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Glycan Antigens of Pig Interfering with Xenotransplantation: Three Immune Responses from the Glycans

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Glycoimmunology in Xenotransplantation
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Human beings commonly understand carbohydrates or glycans only as a source of bioenergy. Because the proteins are biosynthesized in eukaryotic endoplasmic reticulum (ER) and Golgi apparatus, the N/O-glycans not only stabilize the protein synthesis process in ER and Golgi apparatus but also relates to cell-to-cell communication in cell membranes. Furthermore, glycans are also important to immune responses due to their interaction with lectins. All animals synthesize their unique glycans from each species and present them to the cell membrane. For example, human beings synthesize oligosaccharide from a dolichol (Dol) structure in the rough ER and do N-linked glycosylation. Then, O-glycan glycosylation take places in the Golgi apparatus, adding and removing various saccharides including galactose (Gal), mannose (Man), and N-acetylglucosamine (GlcNAc). Created glycans confer species specificity of each individual and play major antigen roles in xenotransplantation. Other types of glycans in the graft cell cause a more rapid immune response than protein antigens, causing the xenotransplantation to fail. In this regard, consider the glycans of pigs, which is the most suitable animal for xenotransplantation. α1, 3-Gal, Neu5Gc, and Sd(a), which are expressed in pigs but not in humans, cause various immune responses in humans to fail in xenotransplantation. Also, the major MHC or HLA should be considered crucial for transplantation. Their interspecies differences also act as barriers of xenotransplantation. If they can be removed from these interactions, it can be possible to success the xenotransplantation.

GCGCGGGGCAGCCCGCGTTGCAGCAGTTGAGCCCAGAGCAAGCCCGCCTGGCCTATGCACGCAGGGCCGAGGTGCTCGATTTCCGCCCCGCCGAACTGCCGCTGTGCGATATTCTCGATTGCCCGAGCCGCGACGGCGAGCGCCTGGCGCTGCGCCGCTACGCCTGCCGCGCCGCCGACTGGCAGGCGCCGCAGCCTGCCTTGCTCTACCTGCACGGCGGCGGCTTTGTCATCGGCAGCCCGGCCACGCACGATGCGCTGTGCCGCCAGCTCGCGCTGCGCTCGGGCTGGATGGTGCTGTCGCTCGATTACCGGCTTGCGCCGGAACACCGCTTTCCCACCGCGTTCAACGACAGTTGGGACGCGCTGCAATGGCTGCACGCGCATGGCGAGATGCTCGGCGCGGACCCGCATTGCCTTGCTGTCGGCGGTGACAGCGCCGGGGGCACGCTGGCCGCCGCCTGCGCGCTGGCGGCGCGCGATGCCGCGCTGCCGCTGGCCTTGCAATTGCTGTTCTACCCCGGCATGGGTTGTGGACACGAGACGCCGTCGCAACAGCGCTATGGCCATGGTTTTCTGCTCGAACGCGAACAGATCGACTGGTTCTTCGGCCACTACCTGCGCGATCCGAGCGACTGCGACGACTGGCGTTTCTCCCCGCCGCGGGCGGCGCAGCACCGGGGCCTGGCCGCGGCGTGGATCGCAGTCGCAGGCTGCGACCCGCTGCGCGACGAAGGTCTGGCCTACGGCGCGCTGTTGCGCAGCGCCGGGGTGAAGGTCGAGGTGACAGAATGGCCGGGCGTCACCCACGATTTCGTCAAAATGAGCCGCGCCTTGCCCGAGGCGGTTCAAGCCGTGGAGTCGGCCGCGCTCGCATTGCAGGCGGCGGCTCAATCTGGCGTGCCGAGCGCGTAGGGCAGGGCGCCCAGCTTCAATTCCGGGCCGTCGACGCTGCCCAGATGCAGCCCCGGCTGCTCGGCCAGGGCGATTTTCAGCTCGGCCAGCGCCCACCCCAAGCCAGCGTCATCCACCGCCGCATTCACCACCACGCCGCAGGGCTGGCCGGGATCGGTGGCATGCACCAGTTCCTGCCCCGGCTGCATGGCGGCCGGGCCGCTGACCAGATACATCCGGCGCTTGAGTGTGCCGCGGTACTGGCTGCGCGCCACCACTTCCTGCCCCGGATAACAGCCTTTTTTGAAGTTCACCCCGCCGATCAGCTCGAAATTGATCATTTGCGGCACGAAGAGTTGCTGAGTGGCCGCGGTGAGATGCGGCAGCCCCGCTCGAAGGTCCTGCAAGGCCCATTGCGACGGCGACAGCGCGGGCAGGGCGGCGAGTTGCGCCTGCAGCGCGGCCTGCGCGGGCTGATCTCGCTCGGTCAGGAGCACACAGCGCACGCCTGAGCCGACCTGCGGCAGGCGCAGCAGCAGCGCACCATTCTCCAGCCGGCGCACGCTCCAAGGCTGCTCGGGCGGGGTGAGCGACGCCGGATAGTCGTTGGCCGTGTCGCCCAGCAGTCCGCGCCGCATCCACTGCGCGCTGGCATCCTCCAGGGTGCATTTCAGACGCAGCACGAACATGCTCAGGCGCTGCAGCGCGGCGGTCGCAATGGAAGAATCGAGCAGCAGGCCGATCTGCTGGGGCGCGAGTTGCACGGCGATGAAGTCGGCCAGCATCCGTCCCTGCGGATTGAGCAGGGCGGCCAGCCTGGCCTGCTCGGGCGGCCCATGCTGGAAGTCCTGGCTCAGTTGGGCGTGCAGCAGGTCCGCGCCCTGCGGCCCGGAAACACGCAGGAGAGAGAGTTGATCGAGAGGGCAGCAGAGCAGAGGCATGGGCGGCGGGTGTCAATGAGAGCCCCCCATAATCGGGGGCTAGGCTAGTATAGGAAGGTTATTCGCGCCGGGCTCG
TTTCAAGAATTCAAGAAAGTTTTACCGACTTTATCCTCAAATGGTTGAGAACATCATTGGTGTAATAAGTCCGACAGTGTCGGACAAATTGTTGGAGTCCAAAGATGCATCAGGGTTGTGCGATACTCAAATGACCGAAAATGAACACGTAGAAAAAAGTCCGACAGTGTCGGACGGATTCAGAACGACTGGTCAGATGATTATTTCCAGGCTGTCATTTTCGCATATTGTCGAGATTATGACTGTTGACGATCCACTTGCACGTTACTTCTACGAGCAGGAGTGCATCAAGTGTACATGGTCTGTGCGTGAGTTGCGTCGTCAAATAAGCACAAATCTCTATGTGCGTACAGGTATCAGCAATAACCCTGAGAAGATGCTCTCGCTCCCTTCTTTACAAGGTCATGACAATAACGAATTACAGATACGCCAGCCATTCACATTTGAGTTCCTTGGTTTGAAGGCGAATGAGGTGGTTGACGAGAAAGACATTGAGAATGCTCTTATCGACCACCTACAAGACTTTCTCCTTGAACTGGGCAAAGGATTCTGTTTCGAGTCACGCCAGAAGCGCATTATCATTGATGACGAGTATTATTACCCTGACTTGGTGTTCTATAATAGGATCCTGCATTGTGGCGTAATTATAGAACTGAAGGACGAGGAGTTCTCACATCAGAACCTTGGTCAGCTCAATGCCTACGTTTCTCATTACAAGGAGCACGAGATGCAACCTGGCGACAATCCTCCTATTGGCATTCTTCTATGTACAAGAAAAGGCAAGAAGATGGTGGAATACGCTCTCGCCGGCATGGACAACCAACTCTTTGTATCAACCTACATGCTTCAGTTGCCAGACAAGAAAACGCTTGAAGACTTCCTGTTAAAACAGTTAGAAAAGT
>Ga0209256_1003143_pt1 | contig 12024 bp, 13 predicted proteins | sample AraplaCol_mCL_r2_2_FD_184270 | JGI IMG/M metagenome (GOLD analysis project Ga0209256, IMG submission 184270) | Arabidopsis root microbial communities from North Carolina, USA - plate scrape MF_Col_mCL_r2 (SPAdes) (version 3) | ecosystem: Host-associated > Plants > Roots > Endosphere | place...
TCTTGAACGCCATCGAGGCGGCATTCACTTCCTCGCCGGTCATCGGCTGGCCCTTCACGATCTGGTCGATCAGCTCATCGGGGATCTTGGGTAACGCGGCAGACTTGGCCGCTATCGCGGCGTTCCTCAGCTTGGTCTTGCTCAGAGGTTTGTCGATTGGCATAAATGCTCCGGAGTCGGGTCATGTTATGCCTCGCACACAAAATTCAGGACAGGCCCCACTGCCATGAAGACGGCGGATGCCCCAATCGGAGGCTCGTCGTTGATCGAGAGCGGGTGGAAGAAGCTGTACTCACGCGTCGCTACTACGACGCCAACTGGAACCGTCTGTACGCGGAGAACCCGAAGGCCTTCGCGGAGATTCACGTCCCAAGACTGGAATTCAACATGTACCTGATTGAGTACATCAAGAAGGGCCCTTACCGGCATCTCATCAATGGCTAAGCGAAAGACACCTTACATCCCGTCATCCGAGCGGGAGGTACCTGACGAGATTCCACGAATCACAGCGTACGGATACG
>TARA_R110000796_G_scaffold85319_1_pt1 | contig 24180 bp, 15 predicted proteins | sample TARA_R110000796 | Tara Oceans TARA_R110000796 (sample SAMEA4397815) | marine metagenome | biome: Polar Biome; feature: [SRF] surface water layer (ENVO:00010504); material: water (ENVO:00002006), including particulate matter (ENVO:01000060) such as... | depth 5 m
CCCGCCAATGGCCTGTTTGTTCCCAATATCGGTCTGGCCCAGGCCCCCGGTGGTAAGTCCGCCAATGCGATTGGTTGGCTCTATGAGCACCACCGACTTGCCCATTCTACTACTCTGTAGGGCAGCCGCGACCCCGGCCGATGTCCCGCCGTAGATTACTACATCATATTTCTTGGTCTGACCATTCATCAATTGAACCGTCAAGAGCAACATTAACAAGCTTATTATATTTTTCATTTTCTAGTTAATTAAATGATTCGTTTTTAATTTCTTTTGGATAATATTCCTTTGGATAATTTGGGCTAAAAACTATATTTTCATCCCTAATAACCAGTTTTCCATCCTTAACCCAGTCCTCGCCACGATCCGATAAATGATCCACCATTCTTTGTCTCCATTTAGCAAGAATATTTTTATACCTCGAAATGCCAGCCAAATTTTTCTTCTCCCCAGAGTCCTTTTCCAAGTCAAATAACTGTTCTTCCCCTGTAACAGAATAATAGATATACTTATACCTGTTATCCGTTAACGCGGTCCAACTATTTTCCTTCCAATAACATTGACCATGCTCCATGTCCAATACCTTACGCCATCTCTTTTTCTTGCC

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Kim, CH. (2024). Glycan Antigens of Pig Interfering with Xenotransplantation: Three Immune Responses from the Glycans. In: Glycoimmunology in Xenotransplantation. Springer, Singapore.

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